Experts say the Federal Reserve’s decision to keep interest rates at zero for the foreseeable future helped fuel demand for IPOs while boosting the overall stock market, and especially high-growth technology.
“IPOs are doing well and I think that is what happens when the Fed pumps money into the financial system,” said Troy Hooper, director of IPO content at Mergermarket. “The money has to go somewhere.”
The window for IPOs may close soon
The Securities and Exchange Commission is also looking to pass a new rule that would allow companies to raise new money even by listing their stocks directly. More companies could go public via direct listing if they could list stocks and generate cash at the same time.
“It will be interesting to see what happens to Palantir and Asana. After Snowflake, there is an increased interest from asset managers in technical unicorns,” said Phil Haslett, co-founder and chief revenue officer of EquityZen, a company that investors use to buy pre-IPOs can share shares of private companies.
“The window for the IPO will likely close in mid to late October. After that, the listings may be closed,” said Haslett. “There are many risks to companies waiting to go public next year. There is still dry powder to raise money in the private market, but valuations could be lower.”
Blank check offers will continue to be popular, especially because they don’t take as long as an IPO or direct listing.
So far there have been almost 100 SPAC deals in 2020, which have led to an increase overall According to Evan Ratner, managing director and portfolio manager for SPAC strategies at Levin Easterly Partners, $ 35 billion. That’s only 59 SPAC transactions Raised $ 13 billion for the entire last year.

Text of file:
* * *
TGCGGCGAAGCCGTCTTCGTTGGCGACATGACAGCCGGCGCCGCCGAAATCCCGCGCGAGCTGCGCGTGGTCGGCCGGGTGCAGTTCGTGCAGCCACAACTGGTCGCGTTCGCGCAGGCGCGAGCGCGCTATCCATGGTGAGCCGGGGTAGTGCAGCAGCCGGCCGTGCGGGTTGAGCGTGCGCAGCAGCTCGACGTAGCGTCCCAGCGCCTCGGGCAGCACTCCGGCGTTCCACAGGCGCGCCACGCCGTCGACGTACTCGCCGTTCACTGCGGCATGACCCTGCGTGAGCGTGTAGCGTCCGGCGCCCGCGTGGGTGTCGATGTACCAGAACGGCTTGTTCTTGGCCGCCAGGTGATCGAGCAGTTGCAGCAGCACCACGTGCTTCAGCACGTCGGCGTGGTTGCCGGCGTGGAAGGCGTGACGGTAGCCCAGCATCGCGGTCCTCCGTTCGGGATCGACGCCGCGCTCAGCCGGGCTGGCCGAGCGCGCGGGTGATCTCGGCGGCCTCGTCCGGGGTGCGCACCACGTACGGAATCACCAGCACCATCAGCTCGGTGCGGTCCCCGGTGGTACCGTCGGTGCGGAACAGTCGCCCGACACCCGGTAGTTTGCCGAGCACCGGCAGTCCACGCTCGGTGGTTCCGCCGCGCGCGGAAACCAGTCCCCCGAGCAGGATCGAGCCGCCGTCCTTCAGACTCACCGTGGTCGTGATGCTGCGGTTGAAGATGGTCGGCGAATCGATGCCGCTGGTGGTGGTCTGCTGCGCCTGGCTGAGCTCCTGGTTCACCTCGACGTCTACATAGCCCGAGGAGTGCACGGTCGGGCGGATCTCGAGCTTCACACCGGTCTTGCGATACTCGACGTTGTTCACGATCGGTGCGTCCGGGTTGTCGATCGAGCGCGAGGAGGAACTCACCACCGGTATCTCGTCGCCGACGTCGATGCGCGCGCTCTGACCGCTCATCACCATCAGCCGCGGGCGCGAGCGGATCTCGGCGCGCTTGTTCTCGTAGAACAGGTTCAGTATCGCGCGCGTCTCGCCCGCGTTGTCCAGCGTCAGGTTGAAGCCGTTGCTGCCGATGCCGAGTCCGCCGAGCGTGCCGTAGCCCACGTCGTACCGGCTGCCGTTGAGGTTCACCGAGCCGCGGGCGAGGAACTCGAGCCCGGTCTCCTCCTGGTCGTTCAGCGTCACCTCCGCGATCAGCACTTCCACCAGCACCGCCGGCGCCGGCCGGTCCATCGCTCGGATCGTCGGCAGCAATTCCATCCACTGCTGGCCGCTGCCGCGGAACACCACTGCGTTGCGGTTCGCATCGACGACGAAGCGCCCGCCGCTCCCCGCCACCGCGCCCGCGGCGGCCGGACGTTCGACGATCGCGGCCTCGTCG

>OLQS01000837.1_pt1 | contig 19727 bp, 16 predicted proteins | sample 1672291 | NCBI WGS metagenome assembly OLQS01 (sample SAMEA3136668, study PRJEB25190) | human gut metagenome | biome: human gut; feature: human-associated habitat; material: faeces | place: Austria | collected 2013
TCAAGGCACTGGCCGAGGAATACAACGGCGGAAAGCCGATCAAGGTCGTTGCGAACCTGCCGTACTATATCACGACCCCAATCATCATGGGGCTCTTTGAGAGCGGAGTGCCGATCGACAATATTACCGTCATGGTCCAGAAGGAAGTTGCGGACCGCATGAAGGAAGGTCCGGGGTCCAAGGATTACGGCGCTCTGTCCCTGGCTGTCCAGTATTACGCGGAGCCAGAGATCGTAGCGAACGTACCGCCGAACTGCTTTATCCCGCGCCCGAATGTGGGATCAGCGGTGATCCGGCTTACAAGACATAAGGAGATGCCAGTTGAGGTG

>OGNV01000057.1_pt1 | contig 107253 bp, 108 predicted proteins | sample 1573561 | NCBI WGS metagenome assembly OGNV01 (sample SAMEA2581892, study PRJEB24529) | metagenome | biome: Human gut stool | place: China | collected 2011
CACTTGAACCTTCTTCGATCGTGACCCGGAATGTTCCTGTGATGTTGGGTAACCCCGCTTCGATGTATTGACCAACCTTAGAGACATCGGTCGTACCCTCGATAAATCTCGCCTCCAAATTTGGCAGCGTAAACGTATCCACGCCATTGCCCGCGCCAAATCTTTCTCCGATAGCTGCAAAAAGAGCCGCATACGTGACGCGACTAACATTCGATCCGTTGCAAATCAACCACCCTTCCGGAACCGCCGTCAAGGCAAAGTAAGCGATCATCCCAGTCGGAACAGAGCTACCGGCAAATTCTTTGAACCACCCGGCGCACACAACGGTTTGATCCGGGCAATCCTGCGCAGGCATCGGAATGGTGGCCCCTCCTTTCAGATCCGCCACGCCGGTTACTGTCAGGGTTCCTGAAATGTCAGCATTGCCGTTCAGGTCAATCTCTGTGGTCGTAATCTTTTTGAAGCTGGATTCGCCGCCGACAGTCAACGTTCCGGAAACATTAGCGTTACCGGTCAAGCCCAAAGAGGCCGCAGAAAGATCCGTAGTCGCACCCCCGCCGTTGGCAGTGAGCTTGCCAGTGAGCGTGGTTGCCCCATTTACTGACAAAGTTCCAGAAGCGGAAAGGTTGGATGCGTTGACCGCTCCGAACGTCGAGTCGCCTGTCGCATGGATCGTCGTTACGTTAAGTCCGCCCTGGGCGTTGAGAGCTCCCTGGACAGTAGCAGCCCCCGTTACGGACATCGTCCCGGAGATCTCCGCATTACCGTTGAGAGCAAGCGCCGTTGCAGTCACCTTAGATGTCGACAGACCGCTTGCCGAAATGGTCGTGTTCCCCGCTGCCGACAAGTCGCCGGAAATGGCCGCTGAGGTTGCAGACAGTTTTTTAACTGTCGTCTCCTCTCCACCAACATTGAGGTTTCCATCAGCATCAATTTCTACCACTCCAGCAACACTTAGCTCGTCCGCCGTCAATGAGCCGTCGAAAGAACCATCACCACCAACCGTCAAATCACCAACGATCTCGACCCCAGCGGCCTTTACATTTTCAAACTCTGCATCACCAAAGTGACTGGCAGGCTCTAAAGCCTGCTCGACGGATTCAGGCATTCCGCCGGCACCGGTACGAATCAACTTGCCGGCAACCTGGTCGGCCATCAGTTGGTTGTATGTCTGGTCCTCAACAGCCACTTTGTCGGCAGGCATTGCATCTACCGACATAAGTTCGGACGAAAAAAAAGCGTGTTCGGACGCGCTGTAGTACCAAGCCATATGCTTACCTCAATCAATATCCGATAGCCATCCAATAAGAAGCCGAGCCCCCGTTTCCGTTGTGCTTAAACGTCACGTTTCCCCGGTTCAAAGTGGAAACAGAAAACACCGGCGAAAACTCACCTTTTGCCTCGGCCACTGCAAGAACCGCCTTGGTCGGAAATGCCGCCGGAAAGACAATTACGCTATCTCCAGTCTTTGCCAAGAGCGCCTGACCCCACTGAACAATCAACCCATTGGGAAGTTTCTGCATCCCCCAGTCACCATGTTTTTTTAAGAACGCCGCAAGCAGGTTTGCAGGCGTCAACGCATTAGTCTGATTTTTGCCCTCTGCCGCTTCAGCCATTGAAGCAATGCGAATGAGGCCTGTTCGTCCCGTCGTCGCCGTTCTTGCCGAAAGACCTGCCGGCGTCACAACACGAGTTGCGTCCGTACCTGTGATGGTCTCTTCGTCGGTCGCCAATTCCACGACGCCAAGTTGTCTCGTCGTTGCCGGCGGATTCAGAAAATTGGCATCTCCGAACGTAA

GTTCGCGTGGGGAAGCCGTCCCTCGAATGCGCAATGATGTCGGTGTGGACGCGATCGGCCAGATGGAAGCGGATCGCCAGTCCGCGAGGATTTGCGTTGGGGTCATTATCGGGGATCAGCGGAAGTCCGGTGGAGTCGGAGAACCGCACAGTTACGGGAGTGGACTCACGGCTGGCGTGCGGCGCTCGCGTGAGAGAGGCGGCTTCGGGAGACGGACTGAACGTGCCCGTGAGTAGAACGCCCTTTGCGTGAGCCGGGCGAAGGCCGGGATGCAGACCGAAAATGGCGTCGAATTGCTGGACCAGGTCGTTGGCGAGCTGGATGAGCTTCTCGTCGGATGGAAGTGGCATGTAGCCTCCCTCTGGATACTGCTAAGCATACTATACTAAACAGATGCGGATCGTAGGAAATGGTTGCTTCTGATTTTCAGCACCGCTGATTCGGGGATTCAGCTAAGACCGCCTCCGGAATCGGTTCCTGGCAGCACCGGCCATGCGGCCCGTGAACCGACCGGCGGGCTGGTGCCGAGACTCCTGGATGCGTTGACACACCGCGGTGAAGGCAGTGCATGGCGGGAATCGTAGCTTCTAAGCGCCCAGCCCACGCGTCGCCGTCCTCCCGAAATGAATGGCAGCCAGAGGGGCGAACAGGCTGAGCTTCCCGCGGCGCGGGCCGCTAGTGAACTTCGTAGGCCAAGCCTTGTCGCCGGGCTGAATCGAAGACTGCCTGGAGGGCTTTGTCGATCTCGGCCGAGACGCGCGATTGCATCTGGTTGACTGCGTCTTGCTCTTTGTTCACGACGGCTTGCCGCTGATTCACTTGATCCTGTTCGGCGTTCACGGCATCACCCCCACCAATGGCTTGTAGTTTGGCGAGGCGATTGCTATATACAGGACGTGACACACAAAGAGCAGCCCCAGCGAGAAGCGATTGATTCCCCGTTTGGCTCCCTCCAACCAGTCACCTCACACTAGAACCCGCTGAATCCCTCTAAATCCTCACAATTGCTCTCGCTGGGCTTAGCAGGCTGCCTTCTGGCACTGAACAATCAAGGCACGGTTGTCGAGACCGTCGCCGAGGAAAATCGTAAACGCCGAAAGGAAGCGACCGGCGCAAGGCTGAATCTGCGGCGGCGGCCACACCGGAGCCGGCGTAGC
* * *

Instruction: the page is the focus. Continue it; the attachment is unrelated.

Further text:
“With a SPAC, a private company can go one-on-one to another company to get it public,” said Ratner. “It’s about credibility and maximizing value. If you’re a company with real funding needs and a good brand, a SPAC might make sense.”
Now or never?
Companies planning public offers seem to recognize this too. And there is a newfound sense of urgency.
Thomas Healy, CEO of Hyliion, said his commercial electric vehicle company,
“What we loved was the ability to raise more money. It will help us grow the company,” said Healy.
But the traditional IPO isn’t dead. Startups want the legitimacy that comes with a publicly traded company that has been vetted by top investment banks.
“We’re definitely seeing animal spirits rampant. The ratings don’t make sense,” said Max Gokhman, capital markets strategist at Pacific Global Asset Management. “Snowflake is a solid business. But if its wings are made of snow, they will melt by flying near the sun.”